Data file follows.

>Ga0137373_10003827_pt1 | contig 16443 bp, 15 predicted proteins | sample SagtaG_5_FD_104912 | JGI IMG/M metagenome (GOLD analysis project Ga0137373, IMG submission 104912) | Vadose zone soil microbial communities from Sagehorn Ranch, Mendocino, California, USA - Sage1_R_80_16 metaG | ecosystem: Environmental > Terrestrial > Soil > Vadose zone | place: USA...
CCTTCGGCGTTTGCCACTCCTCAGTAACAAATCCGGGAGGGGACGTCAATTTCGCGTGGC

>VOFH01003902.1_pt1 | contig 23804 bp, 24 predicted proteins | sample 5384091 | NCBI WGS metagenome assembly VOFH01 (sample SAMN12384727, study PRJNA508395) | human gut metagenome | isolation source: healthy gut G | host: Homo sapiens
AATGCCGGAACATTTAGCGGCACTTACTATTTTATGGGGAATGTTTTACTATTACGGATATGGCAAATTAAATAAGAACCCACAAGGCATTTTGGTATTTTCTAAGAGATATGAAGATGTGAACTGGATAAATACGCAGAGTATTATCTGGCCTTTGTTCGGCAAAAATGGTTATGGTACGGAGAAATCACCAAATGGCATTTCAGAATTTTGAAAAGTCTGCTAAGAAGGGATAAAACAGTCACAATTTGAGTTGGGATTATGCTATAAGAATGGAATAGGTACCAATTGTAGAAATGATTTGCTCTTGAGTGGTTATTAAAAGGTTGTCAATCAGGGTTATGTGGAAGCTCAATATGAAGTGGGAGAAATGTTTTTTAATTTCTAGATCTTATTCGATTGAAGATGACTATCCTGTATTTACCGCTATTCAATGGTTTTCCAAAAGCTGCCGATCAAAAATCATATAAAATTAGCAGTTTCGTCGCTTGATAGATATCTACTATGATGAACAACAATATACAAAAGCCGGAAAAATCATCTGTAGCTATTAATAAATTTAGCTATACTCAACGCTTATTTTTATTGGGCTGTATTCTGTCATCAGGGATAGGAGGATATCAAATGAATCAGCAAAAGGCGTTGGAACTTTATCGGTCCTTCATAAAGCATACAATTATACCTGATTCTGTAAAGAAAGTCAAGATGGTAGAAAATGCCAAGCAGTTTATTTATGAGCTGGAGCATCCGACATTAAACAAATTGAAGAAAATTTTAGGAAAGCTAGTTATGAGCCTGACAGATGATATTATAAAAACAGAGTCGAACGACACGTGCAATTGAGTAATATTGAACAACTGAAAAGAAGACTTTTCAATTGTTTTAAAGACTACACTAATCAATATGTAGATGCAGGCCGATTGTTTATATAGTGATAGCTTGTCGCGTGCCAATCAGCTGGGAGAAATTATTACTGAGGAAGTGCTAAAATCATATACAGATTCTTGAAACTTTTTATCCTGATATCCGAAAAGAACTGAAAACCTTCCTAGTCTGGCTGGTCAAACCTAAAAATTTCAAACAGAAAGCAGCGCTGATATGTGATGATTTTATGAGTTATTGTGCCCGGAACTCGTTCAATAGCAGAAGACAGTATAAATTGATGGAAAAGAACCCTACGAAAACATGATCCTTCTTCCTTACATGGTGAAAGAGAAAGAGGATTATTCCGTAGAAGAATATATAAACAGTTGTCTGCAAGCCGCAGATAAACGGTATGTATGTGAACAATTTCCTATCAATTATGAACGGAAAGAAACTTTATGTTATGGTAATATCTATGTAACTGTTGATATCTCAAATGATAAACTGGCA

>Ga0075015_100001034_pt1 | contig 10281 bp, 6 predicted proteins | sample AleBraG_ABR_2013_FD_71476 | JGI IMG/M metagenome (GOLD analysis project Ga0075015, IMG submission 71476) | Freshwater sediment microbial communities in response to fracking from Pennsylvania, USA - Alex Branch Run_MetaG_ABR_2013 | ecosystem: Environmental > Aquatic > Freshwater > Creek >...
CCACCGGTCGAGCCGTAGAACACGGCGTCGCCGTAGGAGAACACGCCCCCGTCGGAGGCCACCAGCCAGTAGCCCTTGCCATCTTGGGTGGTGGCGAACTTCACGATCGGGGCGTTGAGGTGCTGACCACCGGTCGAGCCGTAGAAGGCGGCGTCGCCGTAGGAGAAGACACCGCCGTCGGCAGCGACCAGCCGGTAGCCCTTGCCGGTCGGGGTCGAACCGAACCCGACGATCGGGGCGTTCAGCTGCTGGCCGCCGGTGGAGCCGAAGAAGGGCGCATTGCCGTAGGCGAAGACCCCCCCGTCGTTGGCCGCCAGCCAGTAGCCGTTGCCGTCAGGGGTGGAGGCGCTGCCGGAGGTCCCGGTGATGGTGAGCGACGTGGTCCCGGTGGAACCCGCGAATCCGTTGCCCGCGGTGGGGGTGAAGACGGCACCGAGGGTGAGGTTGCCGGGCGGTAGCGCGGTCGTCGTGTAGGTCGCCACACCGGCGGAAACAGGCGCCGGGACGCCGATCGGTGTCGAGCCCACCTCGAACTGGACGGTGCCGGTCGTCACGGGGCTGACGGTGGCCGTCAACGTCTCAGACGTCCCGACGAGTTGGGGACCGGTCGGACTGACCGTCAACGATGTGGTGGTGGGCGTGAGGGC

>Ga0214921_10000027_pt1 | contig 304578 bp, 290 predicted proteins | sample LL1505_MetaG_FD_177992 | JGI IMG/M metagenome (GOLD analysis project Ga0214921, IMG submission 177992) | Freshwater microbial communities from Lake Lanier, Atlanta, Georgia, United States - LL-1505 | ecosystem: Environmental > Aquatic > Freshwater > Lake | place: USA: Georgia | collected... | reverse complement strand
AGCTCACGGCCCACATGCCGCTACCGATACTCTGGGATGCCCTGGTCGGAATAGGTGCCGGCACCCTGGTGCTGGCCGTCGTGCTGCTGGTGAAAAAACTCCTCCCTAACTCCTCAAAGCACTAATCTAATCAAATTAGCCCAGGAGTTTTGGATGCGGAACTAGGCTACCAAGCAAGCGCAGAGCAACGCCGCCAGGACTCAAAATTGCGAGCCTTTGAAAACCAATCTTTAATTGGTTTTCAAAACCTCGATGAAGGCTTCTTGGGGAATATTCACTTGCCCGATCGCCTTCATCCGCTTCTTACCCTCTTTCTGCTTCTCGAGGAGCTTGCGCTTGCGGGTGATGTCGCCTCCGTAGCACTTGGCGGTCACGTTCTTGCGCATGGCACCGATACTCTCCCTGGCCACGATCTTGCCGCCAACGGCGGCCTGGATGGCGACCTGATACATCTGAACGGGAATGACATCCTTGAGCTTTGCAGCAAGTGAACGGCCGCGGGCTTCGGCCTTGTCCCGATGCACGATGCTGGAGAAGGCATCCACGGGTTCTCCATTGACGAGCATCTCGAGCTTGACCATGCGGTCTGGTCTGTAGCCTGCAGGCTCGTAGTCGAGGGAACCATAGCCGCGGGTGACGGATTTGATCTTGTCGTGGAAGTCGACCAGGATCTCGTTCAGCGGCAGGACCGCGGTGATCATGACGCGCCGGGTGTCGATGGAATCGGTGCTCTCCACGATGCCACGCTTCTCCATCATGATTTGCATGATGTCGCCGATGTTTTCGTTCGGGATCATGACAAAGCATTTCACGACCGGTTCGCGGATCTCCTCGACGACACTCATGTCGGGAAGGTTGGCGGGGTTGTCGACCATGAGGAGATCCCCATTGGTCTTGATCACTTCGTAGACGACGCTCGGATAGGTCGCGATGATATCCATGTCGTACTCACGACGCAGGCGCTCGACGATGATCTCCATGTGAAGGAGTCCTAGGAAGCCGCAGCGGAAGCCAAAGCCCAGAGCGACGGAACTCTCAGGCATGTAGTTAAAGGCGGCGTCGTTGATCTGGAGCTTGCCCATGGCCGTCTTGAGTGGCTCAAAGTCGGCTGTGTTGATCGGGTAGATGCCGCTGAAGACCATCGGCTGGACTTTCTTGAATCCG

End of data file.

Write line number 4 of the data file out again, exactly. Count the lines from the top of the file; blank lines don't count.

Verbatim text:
AATGCCGGAACATTTAGCGGCACTTACTATTTTATGGGGAATGTTTTACTATTACGGATATGGCAAATTAAATAAGAACCCACAAGGCATTTTGGTATTTTCTAAGAGATATGAAGATGTGAACTGGATAAATACGCAGAGTATTATCTGGCCTTTGTTCGGCAAAAATGGTTATGGTACGGAGAAATCACCAAATGGCATTTCAGAATTTTGAAAAGTCTGCTAAGAAGGGATAAAACAGTCACAATTTGAGTTGGGATTATGCTATAAGAATGGAATAGGTACCAATTGTAGAAATGATTTGCTCTTGAGTGGTTATTAAAAGGTTGTCAATCAGGGTTATGTGGAAGCTCAATATGAAGTGGGAGAAATGTTTTTTAATTTCTAGATCTTATTCGATTGAAGATGACTATCCTGTATTTACCGCTATTCAATGGTTTTCCAAAAGCTGCCGATCAAAAATCATATAAAATTAGCAGTTTCGTCGCTTGATAGATATCTACTATGATGAACAACAATATACAAAAGCCGGAAAAATCATCTGTAGCTATTAATAAATTTAGCTATACTCAACGCTTATTTTTATTGGGCTGTATTCTGTCATCAGGGATAGGAGGATATCAAATGAATCAGCAAAAGGCGTTGGAACTTTATCGGTCCTTCATAAAGCATACAATTATACCTGATTCTGTAAAGAAAGTCAAGATGGTAGAAAATGCCAAGCAGTTTATTTATGAGCTGGAGCATCCGACATTAAACAAATTGAAGAAAATTTTAGGAAAGCTAGTTATGAGCCTGACAGATGATATTATAAAAACAGAGTCGAACGACACGTGCAATTGAGTAATATTGAACAACTGAAAAGAAGACTTTTCAATTGTTTTAAAGACTACACTAATCAATATGTAGATGCAGGCCGATTGTTTATATAGTGATAGCTTGTCGCGTGCCAATCAGCTGGGAGAAATTATTACTGAGGAAGTGCTAAAATCATATACAGATTCTTGAAACTTTTTATCCTGATATCCGAAAAGAACTGAAAACCTTCCTAGTCTGGCTGGTCAAACCTAAAAATTTCAAACAGAAAGCAGCGCTGATATGTGATGATTTTATGAGTTATTGTGCCCGGAACTCGTTCAATAGCAGAAGACAGTATAAATTGATGGAAAAGAACCCTACGAAAACATGATCCTTCTTCCTTACATGGTGAAAGAGAAAGAGGATTATTCCGTAGAAGAATATATAAACAGTTGTCTGCAAGCCGCAGATAAACGGTATGTATGTGAACAATTTCCTATCAATTATGAACGGAAAGAAACTTTATGTTATGGTAATATCTATGTAACTGTTGATATCTCAAATGATAAACTGGCA